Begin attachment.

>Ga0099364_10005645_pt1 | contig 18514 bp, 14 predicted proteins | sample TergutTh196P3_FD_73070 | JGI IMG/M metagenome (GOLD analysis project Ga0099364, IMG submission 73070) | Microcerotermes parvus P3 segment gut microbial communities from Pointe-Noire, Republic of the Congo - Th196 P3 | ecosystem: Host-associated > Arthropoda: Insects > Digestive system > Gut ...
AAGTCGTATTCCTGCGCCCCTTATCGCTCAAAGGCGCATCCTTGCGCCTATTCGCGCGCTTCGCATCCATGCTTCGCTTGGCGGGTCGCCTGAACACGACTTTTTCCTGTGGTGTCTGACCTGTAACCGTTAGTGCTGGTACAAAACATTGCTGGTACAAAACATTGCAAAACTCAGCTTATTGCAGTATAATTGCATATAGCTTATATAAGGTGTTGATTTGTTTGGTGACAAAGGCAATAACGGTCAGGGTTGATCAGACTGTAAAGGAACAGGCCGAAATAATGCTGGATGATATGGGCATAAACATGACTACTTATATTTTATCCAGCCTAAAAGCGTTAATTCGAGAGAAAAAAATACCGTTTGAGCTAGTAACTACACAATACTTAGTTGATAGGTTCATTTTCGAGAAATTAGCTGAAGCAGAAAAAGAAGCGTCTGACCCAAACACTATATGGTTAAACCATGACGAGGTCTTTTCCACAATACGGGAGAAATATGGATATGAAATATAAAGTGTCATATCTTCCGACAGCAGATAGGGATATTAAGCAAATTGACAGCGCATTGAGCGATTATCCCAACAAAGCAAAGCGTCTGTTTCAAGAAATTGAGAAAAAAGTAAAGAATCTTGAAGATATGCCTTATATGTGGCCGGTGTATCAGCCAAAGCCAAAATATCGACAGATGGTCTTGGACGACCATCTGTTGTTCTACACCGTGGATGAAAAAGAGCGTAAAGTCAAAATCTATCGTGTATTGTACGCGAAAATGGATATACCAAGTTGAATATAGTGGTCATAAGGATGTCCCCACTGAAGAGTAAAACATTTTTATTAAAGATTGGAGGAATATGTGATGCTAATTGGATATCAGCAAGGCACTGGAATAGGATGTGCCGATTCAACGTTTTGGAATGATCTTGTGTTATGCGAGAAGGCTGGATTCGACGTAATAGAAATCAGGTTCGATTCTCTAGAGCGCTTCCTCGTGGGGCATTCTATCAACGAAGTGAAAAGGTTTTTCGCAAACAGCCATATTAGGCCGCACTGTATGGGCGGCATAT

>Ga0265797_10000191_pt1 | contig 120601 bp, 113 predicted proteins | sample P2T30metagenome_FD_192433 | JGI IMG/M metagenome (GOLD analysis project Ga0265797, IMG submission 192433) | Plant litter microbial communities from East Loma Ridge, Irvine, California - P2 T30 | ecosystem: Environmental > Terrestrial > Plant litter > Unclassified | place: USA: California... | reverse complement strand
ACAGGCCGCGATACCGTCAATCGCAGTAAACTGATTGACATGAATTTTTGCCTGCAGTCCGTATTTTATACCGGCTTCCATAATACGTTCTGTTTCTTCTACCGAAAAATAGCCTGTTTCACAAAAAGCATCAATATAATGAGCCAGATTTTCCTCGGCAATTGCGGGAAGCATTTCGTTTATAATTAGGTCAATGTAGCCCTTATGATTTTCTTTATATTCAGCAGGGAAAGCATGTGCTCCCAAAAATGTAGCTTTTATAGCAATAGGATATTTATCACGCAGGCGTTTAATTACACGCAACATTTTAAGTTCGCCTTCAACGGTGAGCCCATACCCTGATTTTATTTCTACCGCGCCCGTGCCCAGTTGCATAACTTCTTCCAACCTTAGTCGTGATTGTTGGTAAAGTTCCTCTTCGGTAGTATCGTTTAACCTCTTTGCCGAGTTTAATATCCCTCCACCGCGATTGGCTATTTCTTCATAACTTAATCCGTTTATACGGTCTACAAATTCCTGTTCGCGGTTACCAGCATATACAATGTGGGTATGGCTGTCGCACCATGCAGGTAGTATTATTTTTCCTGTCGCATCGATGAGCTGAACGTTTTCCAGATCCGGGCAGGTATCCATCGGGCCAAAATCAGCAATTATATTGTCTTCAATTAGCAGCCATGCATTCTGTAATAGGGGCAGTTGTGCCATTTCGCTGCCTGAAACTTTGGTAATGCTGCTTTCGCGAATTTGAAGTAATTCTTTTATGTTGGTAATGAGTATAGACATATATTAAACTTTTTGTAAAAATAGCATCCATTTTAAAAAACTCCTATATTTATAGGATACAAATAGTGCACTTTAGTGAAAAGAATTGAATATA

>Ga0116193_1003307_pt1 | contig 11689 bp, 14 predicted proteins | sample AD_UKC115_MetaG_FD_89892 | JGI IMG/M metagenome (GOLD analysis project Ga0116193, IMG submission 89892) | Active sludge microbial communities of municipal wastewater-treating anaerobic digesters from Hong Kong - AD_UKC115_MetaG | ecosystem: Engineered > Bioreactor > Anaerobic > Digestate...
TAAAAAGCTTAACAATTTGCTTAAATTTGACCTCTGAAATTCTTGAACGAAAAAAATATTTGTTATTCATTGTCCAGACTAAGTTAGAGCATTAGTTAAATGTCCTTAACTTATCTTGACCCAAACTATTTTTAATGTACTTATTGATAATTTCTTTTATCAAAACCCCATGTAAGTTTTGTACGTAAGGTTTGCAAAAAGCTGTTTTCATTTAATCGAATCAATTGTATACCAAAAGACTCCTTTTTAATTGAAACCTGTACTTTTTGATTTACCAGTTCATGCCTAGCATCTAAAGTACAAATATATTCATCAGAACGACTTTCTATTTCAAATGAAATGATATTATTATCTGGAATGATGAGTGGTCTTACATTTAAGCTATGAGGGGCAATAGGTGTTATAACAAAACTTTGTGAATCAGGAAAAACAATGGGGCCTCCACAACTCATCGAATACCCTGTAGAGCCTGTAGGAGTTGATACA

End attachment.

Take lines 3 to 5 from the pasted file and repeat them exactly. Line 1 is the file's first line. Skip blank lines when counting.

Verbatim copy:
>Ga0265797_10000191_pt1 | contig 120601 bp, 113 predicted proteins | sample P2T30metagenome_FD_192433 | JGI IMG/M metagenome (GOLD analysis project Ga0265797, IMG submission 192433) | Plant litter microbial communities from East Loma Ridge, Irvine, California - P2 T30 | ecosystem: Environmental > Terrestrial > Plant litter > Unclassified | place: USA: California... | reverse complement strand
ACAGGCCGCGATACCGTCAATCGCAGTAAACTGATTGACATGAATTTTTGCCTGCAGTCCGTATTTTATACCGGCTTCCATAATACGTTCTGTTTCTTCTACCGAAAAATAGCCTGTTTCACAAAAAGCATCAATATAATGAGCCAGATTTTCCTCGGCAATTGCGGGAAGCATTTCGTTTATAATTAGGTCAATGTAGCCCTTATGATTTTCTTTATATTCAGCAGGGAAAGCATGTGCTCCCAAAAATGTAGCTTTTATAGCAATAGGATATTTATCACGCAGGCGTTTAATTACACGCAACATTTTAAGTTCGCCTTCAACGGTGAGCCCATACCCTGATTTTATTTCTACCGCGCCCGTGCCCAGTTGCATAACTTCTTCCAACCTTAGTCGTGATTGTTGGTAAAGTTCCTCTTCGGTAGTATCGTTTAACCTCTTTGCCGAGTTTAATATCCCTCCACCGCGATTGGCTATTTCTTCATAACTTAATCCGTTTATACGGTCTACAAATTCCTGTTCGCGGTTACCAGCATATACAATGTGGGTATGGCTGTCGCACCATGCAGGTAGTATTATTTTTCCTGTCGCATCGATGAGCTGAACGTTTTCCAGATCCGGGCAGGTATCCATCGGGCCAAAATCAGCAATTATATTGTCTTCAATTAGCAGCCATGCATTCTGTAATAGGGGCAGTTGTGCCATTTCGCTGCCTGAAACTTTGGTAATGCTGCTTTCGCGAATTTGAAGTAATTCTTTTATGTTGGTAATGAGTATAGACATATATTAAACTTTTTGTAAAAATAGCATCCATTTTAAAAAACTCCTATATTTATAGGATACAAATAGTGCACTTTAGTGAAAAGAATTGAATATA

>Ga0116193_1003307_pt1 | contig 11689 bp, 14 predicted proteins | sample AD_UKC115_MetaG_FD_89892 | JGI IMG/M metagenome (GOLD analysis project Ga0116193, IMG submission 89892) | Active sludge microbial communities of municipal wastewater-treating anaerobic digesters from Hong Kong - AD_UKC115_MetaG | ecosystem: Engineered > Bioreactor > Anaerobic > Digestate...